Last week I was chatting to a District Nurse. Under pressure now that district or community based nurses are at a record low. Half the number with twice the workload – running around likes the proverbial blue XXXXX fly. Loved the Care in local communities vision for district nursing, but hardly the time to say hello my name is…. At the bottom of this there is a recruitment issue – just not enough nurses to fill the posts. It is OK to use healthcare assistants, but sometimes that is not the same.
It’s obvious, it is not the vision that is broke – far from it – it is the ability to deliver.
We talked a little about geography. She lived 8 miles away from here and the base was four miles further away. It’s outer London – so four miles doesn’t sound much, but could take 20minutes.
The first discussion was about why she uses the base. It would seem ‘not a lot’ since all of the appointments were scheduled electronically, but it was probably necessary to visit the base to pick up equipment for the day – catheters, dressings and other equipment that was required. Thinking about this list, there was very little that wasn’t stockable or orderable from the community pharmacy. You could easily use a community pharmacy an outpost of the unit – then at least you could be on patch quicker.
We chatted about the things that she and her team do on a regular basis for people who live in the streets around the community pharmacy.
Ok – I am not going to get involved in catheterisation or wound management, but I can at least ensure that the products required are available or close to the patient’s home – perhaps even delivered. LMW heparin injections, blood glucose testing, insulin injections, anticoagulant monitoring and immunisation for the housebound – well I could do all of those.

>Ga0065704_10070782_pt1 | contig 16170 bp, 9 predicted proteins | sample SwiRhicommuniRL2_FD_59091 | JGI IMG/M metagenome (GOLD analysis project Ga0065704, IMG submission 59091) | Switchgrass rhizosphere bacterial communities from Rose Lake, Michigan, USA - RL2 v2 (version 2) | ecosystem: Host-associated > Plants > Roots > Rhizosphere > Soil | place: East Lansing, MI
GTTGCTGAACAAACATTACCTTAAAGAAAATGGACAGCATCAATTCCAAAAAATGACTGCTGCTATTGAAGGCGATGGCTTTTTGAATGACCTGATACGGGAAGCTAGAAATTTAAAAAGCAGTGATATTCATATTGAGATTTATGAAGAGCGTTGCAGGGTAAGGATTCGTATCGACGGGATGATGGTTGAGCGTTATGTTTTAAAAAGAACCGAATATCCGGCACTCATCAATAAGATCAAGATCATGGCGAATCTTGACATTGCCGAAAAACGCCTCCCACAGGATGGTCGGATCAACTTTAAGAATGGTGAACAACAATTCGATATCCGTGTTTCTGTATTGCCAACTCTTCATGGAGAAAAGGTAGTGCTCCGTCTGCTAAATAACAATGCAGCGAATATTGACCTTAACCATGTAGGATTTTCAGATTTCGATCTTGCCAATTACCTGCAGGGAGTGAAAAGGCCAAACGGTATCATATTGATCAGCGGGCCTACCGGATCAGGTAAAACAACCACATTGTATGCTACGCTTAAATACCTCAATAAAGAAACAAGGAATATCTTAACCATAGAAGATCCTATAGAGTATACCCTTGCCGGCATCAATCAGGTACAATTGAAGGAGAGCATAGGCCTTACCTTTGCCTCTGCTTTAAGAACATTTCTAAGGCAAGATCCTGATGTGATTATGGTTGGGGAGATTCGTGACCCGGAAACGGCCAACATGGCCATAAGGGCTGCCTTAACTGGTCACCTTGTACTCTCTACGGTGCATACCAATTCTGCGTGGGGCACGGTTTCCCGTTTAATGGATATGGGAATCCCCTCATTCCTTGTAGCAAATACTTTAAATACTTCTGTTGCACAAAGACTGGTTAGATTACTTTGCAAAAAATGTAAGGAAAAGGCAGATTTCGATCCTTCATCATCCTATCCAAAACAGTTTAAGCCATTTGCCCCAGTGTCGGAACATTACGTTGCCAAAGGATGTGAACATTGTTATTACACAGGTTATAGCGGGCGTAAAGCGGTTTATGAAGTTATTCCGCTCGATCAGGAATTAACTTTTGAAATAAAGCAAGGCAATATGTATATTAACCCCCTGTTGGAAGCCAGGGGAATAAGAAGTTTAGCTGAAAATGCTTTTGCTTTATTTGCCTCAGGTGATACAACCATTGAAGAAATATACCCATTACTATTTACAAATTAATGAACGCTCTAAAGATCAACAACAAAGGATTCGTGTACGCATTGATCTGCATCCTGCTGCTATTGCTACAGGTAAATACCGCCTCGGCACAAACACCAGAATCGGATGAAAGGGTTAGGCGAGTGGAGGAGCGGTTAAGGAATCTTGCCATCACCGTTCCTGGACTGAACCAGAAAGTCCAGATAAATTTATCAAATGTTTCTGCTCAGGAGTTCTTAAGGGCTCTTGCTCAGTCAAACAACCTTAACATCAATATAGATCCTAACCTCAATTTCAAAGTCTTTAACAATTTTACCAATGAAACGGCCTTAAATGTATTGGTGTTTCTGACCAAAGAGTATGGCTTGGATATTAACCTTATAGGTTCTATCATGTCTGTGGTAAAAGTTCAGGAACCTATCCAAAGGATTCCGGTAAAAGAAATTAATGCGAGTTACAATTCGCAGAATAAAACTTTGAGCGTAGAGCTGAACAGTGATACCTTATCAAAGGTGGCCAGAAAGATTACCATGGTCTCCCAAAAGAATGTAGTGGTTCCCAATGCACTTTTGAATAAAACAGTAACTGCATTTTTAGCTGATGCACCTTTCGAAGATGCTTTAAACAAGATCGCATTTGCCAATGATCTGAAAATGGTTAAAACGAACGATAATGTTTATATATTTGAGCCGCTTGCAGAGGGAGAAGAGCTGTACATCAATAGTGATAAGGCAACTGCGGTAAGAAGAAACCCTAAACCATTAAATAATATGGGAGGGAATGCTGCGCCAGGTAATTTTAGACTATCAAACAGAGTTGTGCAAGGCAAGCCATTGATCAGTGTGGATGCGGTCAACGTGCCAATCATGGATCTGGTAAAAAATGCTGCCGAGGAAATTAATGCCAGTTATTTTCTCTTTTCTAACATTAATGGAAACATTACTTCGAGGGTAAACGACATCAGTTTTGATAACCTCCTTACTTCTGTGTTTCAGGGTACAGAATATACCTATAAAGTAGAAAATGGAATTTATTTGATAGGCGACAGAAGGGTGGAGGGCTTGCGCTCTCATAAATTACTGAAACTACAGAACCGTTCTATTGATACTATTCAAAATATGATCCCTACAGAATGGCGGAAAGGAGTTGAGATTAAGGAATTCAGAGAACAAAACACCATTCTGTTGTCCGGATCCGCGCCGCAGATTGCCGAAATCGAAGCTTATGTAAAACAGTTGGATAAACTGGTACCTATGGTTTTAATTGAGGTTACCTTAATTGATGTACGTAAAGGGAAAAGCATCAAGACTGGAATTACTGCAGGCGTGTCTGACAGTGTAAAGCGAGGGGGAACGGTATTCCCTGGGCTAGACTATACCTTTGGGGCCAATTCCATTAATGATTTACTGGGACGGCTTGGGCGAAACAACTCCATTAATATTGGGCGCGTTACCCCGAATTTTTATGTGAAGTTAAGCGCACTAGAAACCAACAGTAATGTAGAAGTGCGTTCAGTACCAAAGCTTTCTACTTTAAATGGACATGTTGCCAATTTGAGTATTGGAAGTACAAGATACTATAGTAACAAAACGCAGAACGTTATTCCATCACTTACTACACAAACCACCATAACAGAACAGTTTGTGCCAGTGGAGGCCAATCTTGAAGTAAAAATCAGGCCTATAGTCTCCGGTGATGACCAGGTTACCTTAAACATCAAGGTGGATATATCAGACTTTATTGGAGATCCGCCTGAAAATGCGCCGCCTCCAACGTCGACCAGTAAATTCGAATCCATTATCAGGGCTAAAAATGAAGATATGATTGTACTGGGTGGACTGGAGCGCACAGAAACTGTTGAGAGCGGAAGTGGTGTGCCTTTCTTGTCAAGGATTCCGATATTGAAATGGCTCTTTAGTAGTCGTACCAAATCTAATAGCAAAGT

Falls assessment – tick – I do those for the elderly who can get to the pharmacy and basic health checks – BP etc – tick.
Visiting some frail elderly patients after discharge and liaison with social services. Well I bet we deliver to them weekly – why can’t our delivery driver check on them regularly then either ring me or you or their care worker when something is not right.
Setting up remote monitoring equipment – right up my street – I love gizmos.
And connect to voluntary support and help – excuse me – I work in this community – I know most people who live in those streets. My staff live in those streets.
Throughout the conversation there were many more things that were mentioned that a community pharmacist could deliver with a small amount of additional training and orienteering. At one point the nurse looked longingly at the consultation area – could we run some clinics in there?
When I mentioned that we were hoping for read/write connection to the GP clinical system of the nearby practice, she nearly fell of her chair – advanced communication between district nursing and General Practice through the Community Pharmacy – just let the thought of that sink in!
At the end of the day we must accept that district nurses are valuable commodities that need to be protected and supported, but they don’t grow on trees. There are numerous functions that a community pharmacist and their team could deliver through an integrated multispecialty community service.
And then we might think about introducing more advanced nurse practitioners and a few independent prescribing community pharmacists. Was this Simon Stevens vision?